Do you remember the last time you had a technical handbook or a manual in…
Let’s start with a lightning round. What’s the first thing that pops into your head when you think of Germany? The phrase German engineering, along with individual car makers like Mercedes-Benz, Audi, or Volkswagen, likely come to mind.
Over the past twenty years, these car makers have done a great job marketing their vehicles as high-quality and luxury brands in the United States. As a result, their demand has skyrocketed, and German car sales in the US continue at an all time high.
When something goes wrong, of course, the impact on American markets is tangible. Think Volkswagen, whose sales in the US dropped drastically following an emissions scandal last year.
All of those above scenarios and facts have one thing in common: German car sales in the United States rely on effective and professional translation. Marketing and selling German cars, as well as managing crises, require a seamless transition between German and American markets for success. It should be no surprise, then, that the same is true in reverse. Professional German translations make just as much of an impact if you help the production by delivering technology for the automotive industry and manufacturing efforts.
The Economic Environment
Trade agreements have received negative headlines lately as encouraging globalization and job outsourcing. But within the automotive industry, they have been responsible for changes that may directly impact your job and employer.
In 2010, Germany produced 5.5 million cars, twice as much as the United States that year. But that production did not all occur in Germany. Instead, many of the individual parts come from manufacturers from around the world. BMW, for example, receives parts from Japan, England, and the United States to build its cars in Bavaria, Germany.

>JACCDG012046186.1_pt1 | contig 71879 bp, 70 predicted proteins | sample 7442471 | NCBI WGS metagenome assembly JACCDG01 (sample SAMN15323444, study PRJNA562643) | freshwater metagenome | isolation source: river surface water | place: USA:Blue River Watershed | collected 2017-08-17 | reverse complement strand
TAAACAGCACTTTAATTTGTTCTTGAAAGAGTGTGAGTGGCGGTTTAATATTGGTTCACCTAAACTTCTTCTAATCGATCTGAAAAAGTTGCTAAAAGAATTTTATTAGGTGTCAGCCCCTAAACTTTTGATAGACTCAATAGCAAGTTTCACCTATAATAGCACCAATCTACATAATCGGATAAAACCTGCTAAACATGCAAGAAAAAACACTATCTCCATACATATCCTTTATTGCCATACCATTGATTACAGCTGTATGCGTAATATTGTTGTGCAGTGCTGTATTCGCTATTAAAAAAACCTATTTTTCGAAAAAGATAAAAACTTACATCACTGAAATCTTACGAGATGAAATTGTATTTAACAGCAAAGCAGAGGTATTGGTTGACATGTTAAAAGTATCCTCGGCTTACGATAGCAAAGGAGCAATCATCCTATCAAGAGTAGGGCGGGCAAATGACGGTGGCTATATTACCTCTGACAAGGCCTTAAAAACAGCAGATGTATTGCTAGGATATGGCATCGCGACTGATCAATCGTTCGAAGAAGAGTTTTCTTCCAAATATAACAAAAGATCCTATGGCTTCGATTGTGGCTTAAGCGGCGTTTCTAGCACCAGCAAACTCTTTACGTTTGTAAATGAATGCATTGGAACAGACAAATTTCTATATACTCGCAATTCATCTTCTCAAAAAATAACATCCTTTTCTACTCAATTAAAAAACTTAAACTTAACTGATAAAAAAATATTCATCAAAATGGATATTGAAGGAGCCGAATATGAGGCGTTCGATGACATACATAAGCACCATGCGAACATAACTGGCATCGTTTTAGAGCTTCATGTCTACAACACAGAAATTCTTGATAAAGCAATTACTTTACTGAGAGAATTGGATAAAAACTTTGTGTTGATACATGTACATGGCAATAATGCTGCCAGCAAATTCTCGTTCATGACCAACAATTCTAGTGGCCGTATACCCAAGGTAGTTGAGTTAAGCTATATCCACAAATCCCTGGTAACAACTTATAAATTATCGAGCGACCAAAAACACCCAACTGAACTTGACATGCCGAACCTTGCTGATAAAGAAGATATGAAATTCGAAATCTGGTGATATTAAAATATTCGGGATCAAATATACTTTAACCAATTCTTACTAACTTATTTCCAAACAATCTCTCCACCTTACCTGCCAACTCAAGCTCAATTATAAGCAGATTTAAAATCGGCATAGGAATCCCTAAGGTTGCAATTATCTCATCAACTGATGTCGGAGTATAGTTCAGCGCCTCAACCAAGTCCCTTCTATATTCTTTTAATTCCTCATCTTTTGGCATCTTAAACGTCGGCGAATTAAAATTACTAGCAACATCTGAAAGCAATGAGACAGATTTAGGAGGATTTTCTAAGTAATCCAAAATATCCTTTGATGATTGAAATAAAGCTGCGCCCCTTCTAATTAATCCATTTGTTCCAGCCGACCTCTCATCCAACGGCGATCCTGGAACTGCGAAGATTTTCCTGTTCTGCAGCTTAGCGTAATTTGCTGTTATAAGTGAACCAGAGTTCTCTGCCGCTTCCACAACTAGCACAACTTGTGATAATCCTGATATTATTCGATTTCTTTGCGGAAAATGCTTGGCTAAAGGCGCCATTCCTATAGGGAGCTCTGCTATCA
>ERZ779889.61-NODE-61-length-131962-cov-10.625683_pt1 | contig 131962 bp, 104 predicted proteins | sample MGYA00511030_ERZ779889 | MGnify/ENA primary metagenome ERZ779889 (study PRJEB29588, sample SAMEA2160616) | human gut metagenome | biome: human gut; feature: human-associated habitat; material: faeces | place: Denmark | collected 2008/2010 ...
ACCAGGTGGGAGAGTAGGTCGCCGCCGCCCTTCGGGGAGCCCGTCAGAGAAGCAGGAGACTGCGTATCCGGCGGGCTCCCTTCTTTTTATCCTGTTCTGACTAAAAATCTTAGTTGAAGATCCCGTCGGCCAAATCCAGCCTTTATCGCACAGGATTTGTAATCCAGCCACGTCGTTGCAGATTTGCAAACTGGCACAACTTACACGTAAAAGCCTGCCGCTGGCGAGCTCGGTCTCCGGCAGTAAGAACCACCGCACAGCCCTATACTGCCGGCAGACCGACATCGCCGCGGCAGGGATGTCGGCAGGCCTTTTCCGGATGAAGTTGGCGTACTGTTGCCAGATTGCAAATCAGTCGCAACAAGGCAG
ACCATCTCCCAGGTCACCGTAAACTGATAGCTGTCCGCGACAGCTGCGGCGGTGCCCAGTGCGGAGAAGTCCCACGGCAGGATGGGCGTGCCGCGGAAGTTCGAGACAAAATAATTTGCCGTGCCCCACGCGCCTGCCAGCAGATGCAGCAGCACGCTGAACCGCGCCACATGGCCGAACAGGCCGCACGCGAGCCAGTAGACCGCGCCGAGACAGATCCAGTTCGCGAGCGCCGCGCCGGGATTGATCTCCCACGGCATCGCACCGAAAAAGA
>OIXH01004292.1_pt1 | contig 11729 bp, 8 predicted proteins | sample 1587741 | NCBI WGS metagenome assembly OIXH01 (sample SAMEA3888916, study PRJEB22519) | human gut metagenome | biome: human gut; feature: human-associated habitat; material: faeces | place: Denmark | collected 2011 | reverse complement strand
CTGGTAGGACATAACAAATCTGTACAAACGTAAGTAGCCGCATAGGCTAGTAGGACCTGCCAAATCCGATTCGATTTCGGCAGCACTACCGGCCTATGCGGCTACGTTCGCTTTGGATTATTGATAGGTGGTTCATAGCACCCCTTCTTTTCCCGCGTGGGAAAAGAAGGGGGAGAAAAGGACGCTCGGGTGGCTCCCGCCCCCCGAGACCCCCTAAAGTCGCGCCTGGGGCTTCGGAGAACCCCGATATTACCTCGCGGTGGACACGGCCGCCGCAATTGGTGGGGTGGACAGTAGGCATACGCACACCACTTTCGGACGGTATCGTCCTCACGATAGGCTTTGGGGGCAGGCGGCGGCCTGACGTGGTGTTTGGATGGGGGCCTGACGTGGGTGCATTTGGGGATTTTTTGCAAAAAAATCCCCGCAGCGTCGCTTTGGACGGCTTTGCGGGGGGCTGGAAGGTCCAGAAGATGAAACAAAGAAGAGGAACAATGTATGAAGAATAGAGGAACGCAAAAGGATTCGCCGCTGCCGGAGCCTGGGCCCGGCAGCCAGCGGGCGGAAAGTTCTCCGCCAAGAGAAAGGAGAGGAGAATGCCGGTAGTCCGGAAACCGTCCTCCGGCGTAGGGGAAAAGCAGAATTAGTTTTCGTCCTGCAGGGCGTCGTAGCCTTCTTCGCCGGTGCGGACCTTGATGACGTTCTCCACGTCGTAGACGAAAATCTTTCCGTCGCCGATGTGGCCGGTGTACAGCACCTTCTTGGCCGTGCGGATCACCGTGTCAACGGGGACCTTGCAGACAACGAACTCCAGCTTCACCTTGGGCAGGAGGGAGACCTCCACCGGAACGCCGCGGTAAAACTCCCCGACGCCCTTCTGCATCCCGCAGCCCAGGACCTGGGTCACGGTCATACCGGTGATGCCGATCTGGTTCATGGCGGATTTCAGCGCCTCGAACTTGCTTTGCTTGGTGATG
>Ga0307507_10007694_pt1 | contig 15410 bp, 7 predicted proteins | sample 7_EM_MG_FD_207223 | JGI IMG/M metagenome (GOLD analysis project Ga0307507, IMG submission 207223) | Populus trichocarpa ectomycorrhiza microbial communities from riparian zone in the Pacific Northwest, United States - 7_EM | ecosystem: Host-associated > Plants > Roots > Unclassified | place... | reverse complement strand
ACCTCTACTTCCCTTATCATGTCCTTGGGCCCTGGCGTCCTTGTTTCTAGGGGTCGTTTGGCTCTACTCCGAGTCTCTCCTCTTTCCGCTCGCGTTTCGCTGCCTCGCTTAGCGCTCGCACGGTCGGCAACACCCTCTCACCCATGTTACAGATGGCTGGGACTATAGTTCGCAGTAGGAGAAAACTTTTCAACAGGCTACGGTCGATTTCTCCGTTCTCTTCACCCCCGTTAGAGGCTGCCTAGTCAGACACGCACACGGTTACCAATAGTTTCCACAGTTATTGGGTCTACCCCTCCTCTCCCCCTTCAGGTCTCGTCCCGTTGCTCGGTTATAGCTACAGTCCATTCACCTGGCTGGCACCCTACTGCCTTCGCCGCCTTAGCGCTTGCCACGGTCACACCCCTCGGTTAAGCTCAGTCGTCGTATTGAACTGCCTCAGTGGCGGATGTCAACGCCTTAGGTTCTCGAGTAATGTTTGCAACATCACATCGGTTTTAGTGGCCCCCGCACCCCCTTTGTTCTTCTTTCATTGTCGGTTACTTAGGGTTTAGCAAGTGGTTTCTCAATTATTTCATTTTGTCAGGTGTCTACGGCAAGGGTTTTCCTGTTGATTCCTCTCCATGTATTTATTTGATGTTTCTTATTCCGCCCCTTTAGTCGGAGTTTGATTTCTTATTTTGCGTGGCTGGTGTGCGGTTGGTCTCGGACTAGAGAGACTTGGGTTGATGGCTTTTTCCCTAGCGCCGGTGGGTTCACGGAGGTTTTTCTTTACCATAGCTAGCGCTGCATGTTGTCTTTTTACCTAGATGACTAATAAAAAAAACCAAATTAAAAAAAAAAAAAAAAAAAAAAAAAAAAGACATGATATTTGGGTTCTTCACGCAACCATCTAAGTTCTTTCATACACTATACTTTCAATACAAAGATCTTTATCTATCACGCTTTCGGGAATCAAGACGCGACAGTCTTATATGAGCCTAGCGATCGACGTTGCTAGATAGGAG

In other words, single-country car makers are increasingly becoming a myth. Thanks to the global economic environment, building a car requires seamless interplay between multiple, global corporations involved in the process.
How German Translations Can Bridge Automotive Gaps
That economic situation, in turn, is what makes translation services so crucial in the global workforce. Delivering automotive parts to German car manufacturers by necessity means communicating effectively with the workers who will be handling the parts, and the management of the car makers to iron out the details of the partnership.
Especially if you build complex parts, such as cooling systems, workers in Germany will need to know just how the systems can be integrated into the car they’re building. Properly installed equipment is only possible through thorough and accurate instructions, translated by someone with in-depth knowledge of both the auto industry and the German language.
If you’re not convinced you need professional services to translate these types of auto industry instructional sheets, consider the alternative. Car makers like BMW and Audi have a reputation to uphold, especially in foreign markets. Improperly installed parts will damage that reputation, and ultimately decrease brand perceptions.
Finally, professional translation is necessary for high-level communication between manufacturing partners. A long-term partnership between parts manufacturer and car maker requires contracts and other legal documents, which will need to be equally accurate and convey the same message in both English and German. Without it, the partnership could fail, threatening both sides to suffer in the process.
A global, interconnected economy does not function without communication that crosses language barriers. The auto industry, which relies so much on cooperation across a variety of cultures and languages, is the perfect example of that truth. As you work with German auto manufacturers, translation services by professionals who understand both languages and their cultural context should be an integral part of your business strategy. Contact us to find translation partners happy to help you achieve just that.